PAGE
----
We do not view the supreme court's decision in Troman v. Wood (1975), 62 Ill.2d 184, 340 N.E.2d 292, as a departure from this rule. In Troman, the court addressed the defendant's contention that the article was not "of and concerning" the plaintiff and stated "the preliminary determination whether the article is capable of being so understood is a question of law which must, upon the motion to dismiss in this case, be resolved in favor of the plaintiff." (62 Ill.2d 184, 189, 340 N.E.2d 292, 294.) Thus, the court concluded as a preliminary matter that the article's reference to the plaintiff by name and its inclusion of a photograph of a house identified as her residence could not be innocently construed as a reference to anyone other than the plaintiff. Whether the article was in fact understood by readers to refer to plaintiff then became a question for the jury.

Illinois appellate courts> have religiously applied the rule enunciated in John. (Cases cited in Valentine v. North American Co. (1974), 60 Ill.2d 168, 171, 328 N.E.2d 265, 267; see also Makis v. Area Publications Corp. (1979), 77 Ill. App.3d 452, 395 N.E.2d 1185; Dauw v. Field Enterprises, Inc. (1979), 78 Ill. App.3d 67, 397 N.E.2d 41; Garber-Pierre Food Products, Inc. v. Crooks (1979), 78 Ill. App.3d 356, 397 N.E.2d 211.) One recent appellate court opinion offered the following summary of the policies which support the innocent-construction rule:

"Originally adopted in England as the doctrine of `mitior sensus,' the rule is that when the words which form the heart of a defamation suit can be given two or more meanings, one of which is favorable and not defamatory, the court will construe the words in the favorable sense. [Citations.]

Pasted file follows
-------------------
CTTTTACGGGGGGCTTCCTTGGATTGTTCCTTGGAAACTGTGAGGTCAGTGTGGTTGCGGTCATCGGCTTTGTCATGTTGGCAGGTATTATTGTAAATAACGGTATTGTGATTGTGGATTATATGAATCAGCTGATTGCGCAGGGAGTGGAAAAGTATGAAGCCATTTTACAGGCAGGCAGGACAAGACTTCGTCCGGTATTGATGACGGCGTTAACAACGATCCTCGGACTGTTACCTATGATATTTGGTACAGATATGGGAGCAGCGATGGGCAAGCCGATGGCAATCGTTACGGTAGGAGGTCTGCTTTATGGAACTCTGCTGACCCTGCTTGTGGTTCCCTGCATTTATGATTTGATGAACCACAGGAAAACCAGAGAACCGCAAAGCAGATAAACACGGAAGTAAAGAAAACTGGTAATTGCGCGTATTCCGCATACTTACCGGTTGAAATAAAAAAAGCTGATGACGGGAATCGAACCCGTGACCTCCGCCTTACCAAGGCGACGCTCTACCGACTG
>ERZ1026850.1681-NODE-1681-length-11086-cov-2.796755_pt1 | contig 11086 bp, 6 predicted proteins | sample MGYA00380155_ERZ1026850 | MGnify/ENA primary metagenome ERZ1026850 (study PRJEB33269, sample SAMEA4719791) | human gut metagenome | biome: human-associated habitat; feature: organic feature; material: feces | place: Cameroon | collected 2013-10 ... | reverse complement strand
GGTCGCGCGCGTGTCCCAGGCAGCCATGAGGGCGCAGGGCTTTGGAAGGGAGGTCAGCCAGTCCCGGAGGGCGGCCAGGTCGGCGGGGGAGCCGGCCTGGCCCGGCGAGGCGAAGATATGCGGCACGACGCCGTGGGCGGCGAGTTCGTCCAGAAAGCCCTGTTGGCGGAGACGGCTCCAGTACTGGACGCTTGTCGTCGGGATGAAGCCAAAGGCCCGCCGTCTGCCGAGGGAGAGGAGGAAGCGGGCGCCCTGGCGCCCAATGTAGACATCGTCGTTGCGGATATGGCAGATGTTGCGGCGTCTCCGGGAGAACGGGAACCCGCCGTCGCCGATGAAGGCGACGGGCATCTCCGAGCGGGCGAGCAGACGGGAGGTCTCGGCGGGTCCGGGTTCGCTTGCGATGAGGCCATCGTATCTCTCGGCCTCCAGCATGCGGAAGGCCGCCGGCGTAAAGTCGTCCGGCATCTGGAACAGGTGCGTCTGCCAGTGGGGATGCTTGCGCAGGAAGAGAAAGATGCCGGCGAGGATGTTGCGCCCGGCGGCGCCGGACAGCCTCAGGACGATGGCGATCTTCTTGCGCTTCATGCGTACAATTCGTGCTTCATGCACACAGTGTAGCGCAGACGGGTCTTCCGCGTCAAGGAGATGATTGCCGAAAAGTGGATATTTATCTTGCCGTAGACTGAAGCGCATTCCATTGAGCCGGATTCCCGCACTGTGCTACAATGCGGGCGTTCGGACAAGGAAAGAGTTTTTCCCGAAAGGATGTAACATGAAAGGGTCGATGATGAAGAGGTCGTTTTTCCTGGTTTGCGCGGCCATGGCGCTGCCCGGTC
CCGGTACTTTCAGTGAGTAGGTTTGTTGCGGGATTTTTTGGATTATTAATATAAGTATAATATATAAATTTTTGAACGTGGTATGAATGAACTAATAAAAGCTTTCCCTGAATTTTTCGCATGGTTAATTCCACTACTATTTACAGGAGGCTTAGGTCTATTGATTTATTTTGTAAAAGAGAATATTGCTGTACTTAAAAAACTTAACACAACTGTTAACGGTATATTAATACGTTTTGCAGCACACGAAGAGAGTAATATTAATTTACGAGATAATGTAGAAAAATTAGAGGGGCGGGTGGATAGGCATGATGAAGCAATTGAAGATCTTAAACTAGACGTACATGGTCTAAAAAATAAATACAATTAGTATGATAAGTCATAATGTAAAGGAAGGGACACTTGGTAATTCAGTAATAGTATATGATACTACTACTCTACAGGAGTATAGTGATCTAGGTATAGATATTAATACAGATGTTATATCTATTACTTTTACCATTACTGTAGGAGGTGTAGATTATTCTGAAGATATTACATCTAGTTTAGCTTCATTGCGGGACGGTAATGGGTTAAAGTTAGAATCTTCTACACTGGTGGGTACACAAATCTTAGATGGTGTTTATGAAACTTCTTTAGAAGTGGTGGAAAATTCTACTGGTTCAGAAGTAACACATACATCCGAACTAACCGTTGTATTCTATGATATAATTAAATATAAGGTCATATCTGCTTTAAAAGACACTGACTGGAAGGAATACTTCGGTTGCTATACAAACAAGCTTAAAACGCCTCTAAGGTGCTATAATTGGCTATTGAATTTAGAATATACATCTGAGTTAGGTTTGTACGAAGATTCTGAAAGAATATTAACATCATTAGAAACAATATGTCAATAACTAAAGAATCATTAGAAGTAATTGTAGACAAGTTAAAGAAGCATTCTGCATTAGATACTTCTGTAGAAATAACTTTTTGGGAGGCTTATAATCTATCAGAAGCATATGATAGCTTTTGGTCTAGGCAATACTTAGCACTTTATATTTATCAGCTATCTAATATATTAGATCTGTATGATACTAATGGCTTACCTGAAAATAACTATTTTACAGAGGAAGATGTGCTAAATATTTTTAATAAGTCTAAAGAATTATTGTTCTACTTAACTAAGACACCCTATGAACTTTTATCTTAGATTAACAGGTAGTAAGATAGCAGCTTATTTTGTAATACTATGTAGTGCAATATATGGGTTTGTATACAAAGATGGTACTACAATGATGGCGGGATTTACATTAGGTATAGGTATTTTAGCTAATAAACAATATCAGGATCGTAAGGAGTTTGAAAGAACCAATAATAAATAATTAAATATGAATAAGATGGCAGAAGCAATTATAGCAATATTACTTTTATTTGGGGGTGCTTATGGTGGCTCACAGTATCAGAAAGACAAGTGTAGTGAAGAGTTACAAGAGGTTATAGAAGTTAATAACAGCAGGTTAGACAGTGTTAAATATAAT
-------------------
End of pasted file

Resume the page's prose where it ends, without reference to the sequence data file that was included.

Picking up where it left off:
The rule of innocent construction has the desirable benefits of encouraging the robust discussion of daily affairs [citation], as well as of reducing litigation. `The law of libel does not provide redress for every expression of opinion touching on a person's capabilities or qualifications * * * no matter how much the complained of statement may injure the subject person in his own conception.' [Citation.]

The innocent construction rule also comports with constitutional concerns about encouraging free expression. * * * The innocent construction rule insures that no article will be held libelous unless the editors know that the only reasonable interpretation which can be given to their article is defamatory." Dauw v. Field Enterprises, Inc. (1979), 78 Ill. App.3d 67, 71, 397 N.E.2d 41, 44.

• 1 We rejected a challenge to the innocent construction rule in Makis v. Area Publications Corp. (1979), 77 Ill. App.3d 452, 457, 395 N.E.2d 1185, 1189, where we stated "the appellate court is not the appropriate forum to seek a change in this well-established rule of law." For these reasons, we again decline to abandon the rule.